Pacifica’s founders turned out to be postmodernists avant la lettre. As Lasar goes on to explain, materialist and historicist methods of analysis were rejected as deterministic (i.e., opposed to the concept of free will), hence were rejected by the “skeptical” Lew Hill, an admirer of Christian Existentialists such as Kierkegaard and Niebuhr. Lasar’s discussion of the original Pacifica Charter says it all. “The most important of the five purposes committed Pacifica to…the principle of pacifist dialogue: the idea that peace emerged not out of polemics but out of the process of diverse groups of people communicating with each other…To Pacifica’s founders, a lasting “understanding” between nations, races, or individuals did not mean that the parties involved had arrived at an objective truth but simply that through the exchange of language they had come to know each other better–as “humans,” rather than through some other ideological category, such as race, nationality, or class. “We really believed in the power of the word as the source of identity in human beings,” Richard Moore later explained. This knowledge, the first Pacificans hoped, would lead to the peaceful resolution of conflict…Richard Moore remembered a skeptic asking Hill what he would do if a Nazi broke into this house and pointed a gun at him. “I’d try and talk,” Hill replied. (44) [end Lasar quote]

They were all Heart. So much for the anti-intellectual foundations of Pacifica: “race, nationality, or class” were not facts in the real world (or factoids as in the case of race, though race and ethnicity are taken to be biological facts, with dire social consequences), but “ideological” constructions. Here is radical subjectivism at its most blatant. At its very inception, then, rigorous institutional analysis and the accurate (objective) description of institutional structures, discourses and practices were implicitly rejected as the devil’s work. The core values of liberalism: fairness and individual rights, values that had often led to reform and structural transformation where indicated, must be the cause of the wars and social violence (especially labor militancy?) that these particular pacifists deplored. Pacifica would talk to simple people about simple homely things. Moral reformer William Wordsworth, reacting to the tumultuous response to the French Revolution and the social movements it energized, couldn’t have said it better (see The Excursion as a guide to the etiquette of victimization, urging English intellectuals to instill the virtues and consolations of Faith, Hope, and Charity as the centerpiece of a popular education aimed at the rural peasantry and the uprooted industrial class alike). For the new Pacificans, music, poetry, and drama, Lasar notes, would serve pacifist ends, appealing to the diverse folk cultures of local labor (46).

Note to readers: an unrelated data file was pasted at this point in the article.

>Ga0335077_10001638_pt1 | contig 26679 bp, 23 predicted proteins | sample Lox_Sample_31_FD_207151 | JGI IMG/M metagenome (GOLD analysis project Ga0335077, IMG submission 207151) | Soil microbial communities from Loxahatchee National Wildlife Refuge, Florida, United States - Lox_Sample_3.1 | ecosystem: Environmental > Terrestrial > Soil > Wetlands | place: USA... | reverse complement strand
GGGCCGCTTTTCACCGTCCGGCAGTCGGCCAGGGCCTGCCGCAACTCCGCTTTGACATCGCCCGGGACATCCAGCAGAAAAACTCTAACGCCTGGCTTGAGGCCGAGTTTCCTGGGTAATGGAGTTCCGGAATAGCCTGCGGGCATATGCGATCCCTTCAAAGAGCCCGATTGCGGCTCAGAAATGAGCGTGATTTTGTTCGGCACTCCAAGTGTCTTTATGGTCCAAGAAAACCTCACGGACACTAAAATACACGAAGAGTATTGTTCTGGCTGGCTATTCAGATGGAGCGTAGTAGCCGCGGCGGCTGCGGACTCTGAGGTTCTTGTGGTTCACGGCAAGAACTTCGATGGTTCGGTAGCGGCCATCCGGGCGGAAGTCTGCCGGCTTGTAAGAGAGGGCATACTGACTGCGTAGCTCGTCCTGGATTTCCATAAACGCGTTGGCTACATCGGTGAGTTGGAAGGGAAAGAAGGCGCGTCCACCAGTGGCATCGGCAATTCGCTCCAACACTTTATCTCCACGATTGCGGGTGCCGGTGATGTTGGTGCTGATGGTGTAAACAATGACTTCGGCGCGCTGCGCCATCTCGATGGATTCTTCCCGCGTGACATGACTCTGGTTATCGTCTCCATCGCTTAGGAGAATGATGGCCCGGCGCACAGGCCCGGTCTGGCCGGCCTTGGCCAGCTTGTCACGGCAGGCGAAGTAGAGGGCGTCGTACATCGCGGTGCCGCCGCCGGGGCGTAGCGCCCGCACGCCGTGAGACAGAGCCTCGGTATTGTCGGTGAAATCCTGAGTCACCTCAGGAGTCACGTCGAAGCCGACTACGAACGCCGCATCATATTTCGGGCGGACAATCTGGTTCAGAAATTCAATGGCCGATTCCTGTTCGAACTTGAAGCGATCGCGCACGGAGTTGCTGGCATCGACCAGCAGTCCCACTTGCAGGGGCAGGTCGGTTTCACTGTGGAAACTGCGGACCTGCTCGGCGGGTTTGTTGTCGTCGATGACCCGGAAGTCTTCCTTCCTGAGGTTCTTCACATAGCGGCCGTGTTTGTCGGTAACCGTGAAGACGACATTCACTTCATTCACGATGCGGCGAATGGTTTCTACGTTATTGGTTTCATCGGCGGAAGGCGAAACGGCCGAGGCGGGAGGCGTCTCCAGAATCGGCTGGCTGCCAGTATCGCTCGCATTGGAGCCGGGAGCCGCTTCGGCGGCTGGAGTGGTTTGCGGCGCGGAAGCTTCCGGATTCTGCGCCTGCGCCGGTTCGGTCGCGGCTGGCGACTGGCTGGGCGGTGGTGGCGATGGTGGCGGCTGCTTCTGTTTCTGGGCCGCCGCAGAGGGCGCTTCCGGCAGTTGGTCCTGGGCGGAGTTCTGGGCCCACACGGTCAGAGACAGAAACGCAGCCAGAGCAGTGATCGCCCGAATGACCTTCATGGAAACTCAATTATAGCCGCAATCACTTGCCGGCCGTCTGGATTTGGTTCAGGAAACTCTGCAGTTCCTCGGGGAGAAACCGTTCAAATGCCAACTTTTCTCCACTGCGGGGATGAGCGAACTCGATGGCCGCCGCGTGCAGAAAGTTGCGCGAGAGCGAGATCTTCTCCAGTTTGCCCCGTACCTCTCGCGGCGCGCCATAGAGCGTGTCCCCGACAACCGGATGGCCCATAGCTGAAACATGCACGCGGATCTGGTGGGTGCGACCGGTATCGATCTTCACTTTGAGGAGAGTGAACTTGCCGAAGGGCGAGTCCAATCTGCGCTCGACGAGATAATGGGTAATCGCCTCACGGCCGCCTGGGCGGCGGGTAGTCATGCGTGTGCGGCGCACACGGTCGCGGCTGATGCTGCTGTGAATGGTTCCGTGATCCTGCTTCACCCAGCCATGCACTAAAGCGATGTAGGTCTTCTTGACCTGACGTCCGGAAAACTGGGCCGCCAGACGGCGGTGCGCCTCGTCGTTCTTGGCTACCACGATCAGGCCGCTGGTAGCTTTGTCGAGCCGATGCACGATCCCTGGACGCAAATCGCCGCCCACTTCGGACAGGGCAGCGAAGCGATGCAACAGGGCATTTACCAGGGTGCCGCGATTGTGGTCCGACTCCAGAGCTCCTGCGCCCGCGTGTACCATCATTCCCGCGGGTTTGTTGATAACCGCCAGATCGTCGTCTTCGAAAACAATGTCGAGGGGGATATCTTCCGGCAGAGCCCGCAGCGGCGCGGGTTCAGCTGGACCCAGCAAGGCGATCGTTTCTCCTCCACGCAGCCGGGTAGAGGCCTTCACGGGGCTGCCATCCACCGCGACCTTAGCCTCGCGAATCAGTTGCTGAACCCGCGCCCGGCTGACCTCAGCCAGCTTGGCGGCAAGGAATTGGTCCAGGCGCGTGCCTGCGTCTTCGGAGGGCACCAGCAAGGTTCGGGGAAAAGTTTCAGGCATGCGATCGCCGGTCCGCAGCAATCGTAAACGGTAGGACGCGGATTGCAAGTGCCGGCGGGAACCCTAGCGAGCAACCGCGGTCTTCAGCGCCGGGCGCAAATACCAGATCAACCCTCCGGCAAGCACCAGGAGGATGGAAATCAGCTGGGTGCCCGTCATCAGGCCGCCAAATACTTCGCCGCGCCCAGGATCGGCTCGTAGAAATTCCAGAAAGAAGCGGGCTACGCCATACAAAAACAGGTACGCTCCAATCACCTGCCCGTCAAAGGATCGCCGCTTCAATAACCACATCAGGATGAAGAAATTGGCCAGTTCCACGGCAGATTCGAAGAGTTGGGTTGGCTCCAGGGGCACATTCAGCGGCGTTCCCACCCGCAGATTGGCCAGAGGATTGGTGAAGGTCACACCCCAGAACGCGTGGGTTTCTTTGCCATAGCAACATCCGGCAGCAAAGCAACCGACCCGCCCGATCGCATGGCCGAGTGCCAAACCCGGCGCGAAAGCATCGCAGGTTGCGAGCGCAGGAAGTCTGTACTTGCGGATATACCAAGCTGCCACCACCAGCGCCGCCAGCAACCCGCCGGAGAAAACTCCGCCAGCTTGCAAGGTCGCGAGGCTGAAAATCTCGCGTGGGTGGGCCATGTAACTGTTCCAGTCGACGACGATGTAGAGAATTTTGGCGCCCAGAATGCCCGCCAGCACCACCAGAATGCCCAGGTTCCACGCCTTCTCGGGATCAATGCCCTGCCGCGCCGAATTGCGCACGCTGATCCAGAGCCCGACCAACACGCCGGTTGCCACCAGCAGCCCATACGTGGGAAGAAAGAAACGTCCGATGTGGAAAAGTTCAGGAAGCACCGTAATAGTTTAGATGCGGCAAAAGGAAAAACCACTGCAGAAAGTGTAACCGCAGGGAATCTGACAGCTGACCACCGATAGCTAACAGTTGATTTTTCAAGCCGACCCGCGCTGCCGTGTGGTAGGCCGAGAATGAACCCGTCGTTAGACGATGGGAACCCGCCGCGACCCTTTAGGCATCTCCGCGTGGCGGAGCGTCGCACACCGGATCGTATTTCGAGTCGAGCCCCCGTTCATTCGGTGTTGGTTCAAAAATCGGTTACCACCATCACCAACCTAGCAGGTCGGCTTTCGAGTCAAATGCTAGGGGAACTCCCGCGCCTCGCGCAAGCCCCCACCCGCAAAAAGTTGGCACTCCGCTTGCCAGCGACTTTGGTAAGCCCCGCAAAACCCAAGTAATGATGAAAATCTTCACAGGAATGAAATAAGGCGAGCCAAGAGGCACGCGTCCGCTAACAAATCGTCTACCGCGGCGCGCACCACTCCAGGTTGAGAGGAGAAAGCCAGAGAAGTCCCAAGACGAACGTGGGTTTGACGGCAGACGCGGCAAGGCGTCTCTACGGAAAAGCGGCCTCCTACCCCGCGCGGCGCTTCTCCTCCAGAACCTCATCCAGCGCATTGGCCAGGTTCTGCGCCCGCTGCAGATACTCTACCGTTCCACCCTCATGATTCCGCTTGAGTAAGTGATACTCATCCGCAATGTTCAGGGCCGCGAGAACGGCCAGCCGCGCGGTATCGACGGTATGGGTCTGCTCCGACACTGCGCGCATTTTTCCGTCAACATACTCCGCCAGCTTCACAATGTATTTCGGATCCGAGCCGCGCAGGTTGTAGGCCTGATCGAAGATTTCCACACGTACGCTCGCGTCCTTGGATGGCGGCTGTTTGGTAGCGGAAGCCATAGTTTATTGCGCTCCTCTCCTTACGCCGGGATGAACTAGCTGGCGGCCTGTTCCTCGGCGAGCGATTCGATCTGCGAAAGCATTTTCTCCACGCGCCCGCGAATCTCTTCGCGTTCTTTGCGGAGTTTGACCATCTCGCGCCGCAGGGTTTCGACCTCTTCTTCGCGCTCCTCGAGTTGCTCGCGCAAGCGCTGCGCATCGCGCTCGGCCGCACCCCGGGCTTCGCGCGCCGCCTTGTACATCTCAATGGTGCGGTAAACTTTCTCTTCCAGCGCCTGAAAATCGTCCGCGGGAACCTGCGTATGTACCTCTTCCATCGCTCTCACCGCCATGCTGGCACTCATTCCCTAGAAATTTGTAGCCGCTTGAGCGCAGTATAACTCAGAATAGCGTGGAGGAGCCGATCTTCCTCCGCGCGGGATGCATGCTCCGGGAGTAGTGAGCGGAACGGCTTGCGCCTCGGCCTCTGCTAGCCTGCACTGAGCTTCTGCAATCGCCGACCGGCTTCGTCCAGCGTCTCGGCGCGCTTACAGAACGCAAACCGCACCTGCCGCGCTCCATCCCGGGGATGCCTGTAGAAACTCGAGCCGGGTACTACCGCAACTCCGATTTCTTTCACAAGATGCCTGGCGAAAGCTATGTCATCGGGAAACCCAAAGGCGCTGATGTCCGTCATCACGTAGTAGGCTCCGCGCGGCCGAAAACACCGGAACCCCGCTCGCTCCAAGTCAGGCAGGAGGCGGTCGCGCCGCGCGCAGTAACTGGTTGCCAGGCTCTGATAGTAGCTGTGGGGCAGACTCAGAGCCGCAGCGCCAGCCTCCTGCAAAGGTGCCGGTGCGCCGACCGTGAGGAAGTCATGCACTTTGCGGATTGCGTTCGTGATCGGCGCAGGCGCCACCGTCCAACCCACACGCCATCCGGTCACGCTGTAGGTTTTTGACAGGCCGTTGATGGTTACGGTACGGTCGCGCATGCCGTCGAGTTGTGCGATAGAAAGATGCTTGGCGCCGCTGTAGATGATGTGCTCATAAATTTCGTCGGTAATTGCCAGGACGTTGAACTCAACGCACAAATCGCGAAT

Fast forward to the late 1990s, as other localists (“cultural nationalists” or as I would prefer to call them, organic conservatives) battle each other for control of the Foundation, asserting group facts, group rights, racial quotas, programming that must reflect changing demographics. The nationalists are deeply conservative in their (selective) ancestor-worship, while some of the anarchist, “anti-imperialist” protesters seem content with such backwardness and fragmentation as identity politics inevitably produce. Not surprisingly, “the peasant problem” (as some Marxists call it) is everywhere as individual programmers continue to fight over turf, claiming to represent “the community” that “looks like them.” And “the community” has no truck with dissenting individuals, freethinking artists experimenting with new forms, or empirical analysis of social problems; rather its advocates resort to the ritual repetition of slogans defining the enemy as monolithic and hegemonic, whether that enemy to simplicity and spiritual values be the bogus Enlightenment, the idea of Progress, markets, high culture, Amerika, white males, patriarchy, Wall Street, commercialism, consumerism, science and technology, positivism, etc.

Logically, with such overwhelming forces (the Devil is everywhere, remember) arrayed against the spiritually-attuned grass-roots, what must be the emotional and social consequences? Led by Lasar’s research into Pacifica’s early history, I now have a better view of the crisis, and why there has been so much desperation, impotent rage, alienation, depression, cultural despair, and acquiescence to corruption. Well-meaning radicals fatally continue to reject the “bourgeois,” hence tainted, critical tools that would have brought coherence and quality to Pacifica’s mandated (if vaguely stated) exploration of the causes of war and all forms of social violence. The current critics of Pacifica management should consider where the Foundation has been before it offers alternative forms of governance and programming to a muddled, ineffectual, and declining organization. There was no Golden Age; what we have now is a golden opportunity to rethink every aspect of public radio, but especially Pacifica. Shall it be bound to the illusory Good King, reaction, narrow racial/ethnic politics, and cultural backwardness or shall it be wide-open, experimental, and a safe environment for those who believe that an excellent universal education, grounded in the observable facts of the real world, is indispensable to a more peaceful future?

Create a free website or blog at WordPress.com.